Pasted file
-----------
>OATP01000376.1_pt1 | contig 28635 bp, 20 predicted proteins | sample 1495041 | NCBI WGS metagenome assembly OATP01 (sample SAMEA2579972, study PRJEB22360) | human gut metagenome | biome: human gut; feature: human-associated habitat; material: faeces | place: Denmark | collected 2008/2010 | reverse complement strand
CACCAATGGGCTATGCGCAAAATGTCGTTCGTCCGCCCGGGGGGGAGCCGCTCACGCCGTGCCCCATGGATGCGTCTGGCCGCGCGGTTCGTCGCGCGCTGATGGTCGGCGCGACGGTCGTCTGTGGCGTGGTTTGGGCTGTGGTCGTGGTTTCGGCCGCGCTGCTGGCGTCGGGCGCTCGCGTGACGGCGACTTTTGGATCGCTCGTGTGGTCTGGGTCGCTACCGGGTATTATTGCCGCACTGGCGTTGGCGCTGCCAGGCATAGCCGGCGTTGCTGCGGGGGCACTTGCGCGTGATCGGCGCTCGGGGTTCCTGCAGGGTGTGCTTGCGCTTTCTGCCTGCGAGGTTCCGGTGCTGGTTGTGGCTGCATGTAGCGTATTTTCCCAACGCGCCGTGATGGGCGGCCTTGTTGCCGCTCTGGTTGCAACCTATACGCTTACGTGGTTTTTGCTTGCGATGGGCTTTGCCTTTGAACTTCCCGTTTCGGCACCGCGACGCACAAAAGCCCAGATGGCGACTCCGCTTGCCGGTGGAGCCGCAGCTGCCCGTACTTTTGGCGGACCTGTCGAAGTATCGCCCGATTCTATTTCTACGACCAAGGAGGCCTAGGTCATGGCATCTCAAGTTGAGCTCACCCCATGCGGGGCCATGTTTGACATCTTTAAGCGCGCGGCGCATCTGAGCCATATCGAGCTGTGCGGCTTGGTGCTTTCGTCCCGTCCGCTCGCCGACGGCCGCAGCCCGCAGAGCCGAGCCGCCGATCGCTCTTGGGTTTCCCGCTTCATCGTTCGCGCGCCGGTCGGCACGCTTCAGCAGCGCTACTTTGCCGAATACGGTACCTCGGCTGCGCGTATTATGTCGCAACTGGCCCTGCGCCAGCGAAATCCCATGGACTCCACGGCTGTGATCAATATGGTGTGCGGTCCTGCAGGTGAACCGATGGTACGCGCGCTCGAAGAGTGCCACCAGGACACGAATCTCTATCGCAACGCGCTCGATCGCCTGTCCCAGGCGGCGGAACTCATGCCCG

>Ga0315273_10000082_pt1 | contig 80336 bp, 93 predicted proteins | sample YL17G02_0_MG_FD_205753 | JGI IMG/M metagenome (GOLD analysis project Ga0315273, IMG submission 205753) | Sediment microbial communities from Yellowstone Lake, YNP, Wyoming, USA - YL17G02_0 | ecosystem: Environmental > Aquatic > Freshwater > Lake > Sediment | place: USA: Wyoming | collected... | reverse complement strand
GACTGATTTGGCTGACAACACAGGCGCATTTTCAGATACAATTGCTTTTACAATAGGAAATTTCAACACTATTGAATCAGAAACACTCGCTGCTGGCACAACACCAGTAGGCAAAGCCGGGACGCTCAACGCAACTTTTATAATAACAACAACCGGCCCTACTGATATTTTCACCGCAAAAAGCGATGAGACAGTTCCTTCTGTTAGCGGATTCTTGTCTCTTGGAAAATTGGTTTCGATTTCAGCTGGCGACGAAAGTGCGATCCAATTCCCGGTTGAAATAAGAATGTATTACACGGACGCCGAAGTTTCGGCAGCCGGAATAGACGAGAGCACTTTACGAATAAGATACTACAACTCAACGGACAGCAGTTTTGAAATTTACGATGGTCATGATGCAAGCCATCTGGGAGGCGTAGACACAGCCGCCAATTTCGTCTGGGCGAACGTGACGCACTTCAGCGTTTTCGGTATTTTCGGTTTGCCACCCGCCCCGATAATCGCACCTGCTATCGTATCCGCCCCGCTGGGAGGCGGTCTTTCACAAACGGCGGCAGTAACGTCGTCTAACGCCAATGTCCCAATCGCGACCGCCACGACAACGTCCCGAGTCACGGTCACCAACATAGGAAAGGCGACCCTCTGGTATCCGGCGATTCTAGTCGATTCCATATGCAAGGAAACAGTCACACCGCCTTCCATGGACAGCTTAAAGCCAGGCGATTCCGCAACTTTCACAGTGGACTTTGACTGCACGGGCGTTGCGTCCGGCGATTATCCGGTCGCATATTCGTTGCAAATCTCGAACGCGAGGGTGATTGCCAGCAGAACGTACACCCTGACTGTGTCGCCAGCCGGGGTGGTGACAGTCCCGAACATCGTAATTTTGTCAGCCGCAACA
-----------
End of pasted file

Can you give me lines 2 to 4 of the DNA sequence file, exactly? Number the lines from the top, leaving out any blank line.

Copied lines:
CACCAATGGGCTATGCGCAAAATGTCGTTCGTCCGCCCGGGGGGGAGCCGCTCACGCCGTGCCCCATGGATGCGTCTGGCCGCGCGGTTCGTCGCGCGCTGATGGTCGGCGCGACGGTCGTCTGTGGCGTGGTTTGGGCTGTGGTCGTGGTTTCGGCCGCGCTGCTGGCGTCGGGCGCTCGCGTGACGGCGACTTTTGGATCGCTCGTGTGGTCTGGGTCGCTACCGGGTATTATTGCCGCACTGGCGTTGGCGCTGCCAGGCATAGCCGGCGTTGCTGCGGGGGCACTTGCGCGTGATCGGCGCTCGGGGTTCCTGCAGGGTGTGCTTGCGCTTTCTGCCTGCGAGGTTCCGGTGCTGGTTGTGGCTGCATGTAGCGTATTTTCCCAACGCGCCGTGATGGGCGGCCTTGTTGCCGCTCTGGTTGCAACCTATACGCTTACGTGGTTTTTGCTTGCGATGGGCTTTGCCTTTGAACTTCCCGTTTCGGCACCGCGACGCACAAAAGCCCAGATGGCGACTCCGCTTGCCGGTGGAGCCGCAGCTGCCCGTACTTTTGGCGGACCTGTCGAAGTATCGCCCGATTCTATTTCTACGACCAAGGAGGCCTAGGTCATGGCATCTCAAGTTGAGCTCACCCCATGCGGGGCCATGTTTGACATCTTTAAGCGCGCGGCGCATCTGAGCCATATCGAGCTGTGCGGCTTGGTGCTTTCGTCCCGTCCGCTCGCCGACGGCCGCAGCCCGCAGAGCCGAGCCGCCGATCGCTCTTGGGTTTCCCGCTTCATCGTTCGCGCGCCGGTCGGCACGCTTCAGCAGCGCTACTTTGCCGAATACGGTACCTCGGCTGCGCGTATTATGTCGCAACTGGCCCTGCGCCAGCGAAATCCCATGGACTCCACGGCTGTGATCAATATGGTGTGCGGTCCTGCAGGTGAACCGATGGTACGCGCGCTCGAAGAGTGCCACCAGGACACGAATCTCTATCGCAACGCGCTCGATCGCCTGTCCCAGGCGGCGGAACTCATGCCCG

>Ga0315273_10000082_pt1 | contig 80336 bp, 93 predicted proteins | sample YL17G02_0_MG_FD_205753 | JGI IMG/M metagenome (GOLD analysis project Ga0315273, IMG submission 205753) | Sediment microbial communities from Yellowstone Lake, YNP, Wyoming, USA - YL17G02_0 | ecosystem: Environmental > Aquatic > Freshwater > Lake > Sediment | place: USA: Wyoming | collected... | reverse complement strand
GACTGATTTGGCTGACAACACAGGCGCATTTTCAGATACAATTGCTTTTACAATAGGAAATTTCAACACTATTGAATCAGAAACACTCGCTGCTGGCACAACACCAGTAGGCAAAGCCGGGACGCTCAACGCAACTTTTATAATAACAACAACCGGCCCTACTGATATTTTCACCGCAAAAAGCGATGAGACAGTTCCTTCTGTTAGCGGATTCTTGTCTCTTGGAAAATTGGTTTCGATTTCAGCTGGCGACGAAAGTGCGATCCAATTCCCGGTTGAAATAAGAATGTATTACACGGACGCCGAAGTTTCGGCAGCCGGAATAGACGAGAGCACTTTACGAATAAGATACTACAACTCAACGGACAGCAGTTTTGAAATTTACGATGGTCATGATGCAAGCCATCTGGGAGGCGTAGACACAGCCGCCAATTTCGTCTGGGCGAACGTGACGCACTTCAGCGTTTTCGGTATTTTCGGTTTGCCACCCGCCCCGATAATCGCACCTGCTATCGTATCCGCCCCGCTGGGAGGCGGTCTTTCACAAACGGCGGCAGTAACGTCGTCTAACGCCAATGTCCCAATCGCGACCGCCACGACAACGTCCCGAGTCACGGTCACCAACATAGGAAAGGCGACCCTCTGGTATCCGGCGATTCTAGTCGATTCCATATGCAAGGAAACAGTCACACCGCCTTCCATGGACAGCTTAAAGCCAGGCGATTCCGCAACTTTCACAGTGGACTTTGACTGCACGGGCGTTGCGTCCGGCGATTATCCGGTCGCATATTCGTTGCAAATCTCGAACGCGAGGGTGATTGCCAGCAGAACGTACACCCTGACTGTGTCGCCAGCCGGGGTGGTGACAGTCCCGAACATCGTAATTTTGTCAGCCGCAACA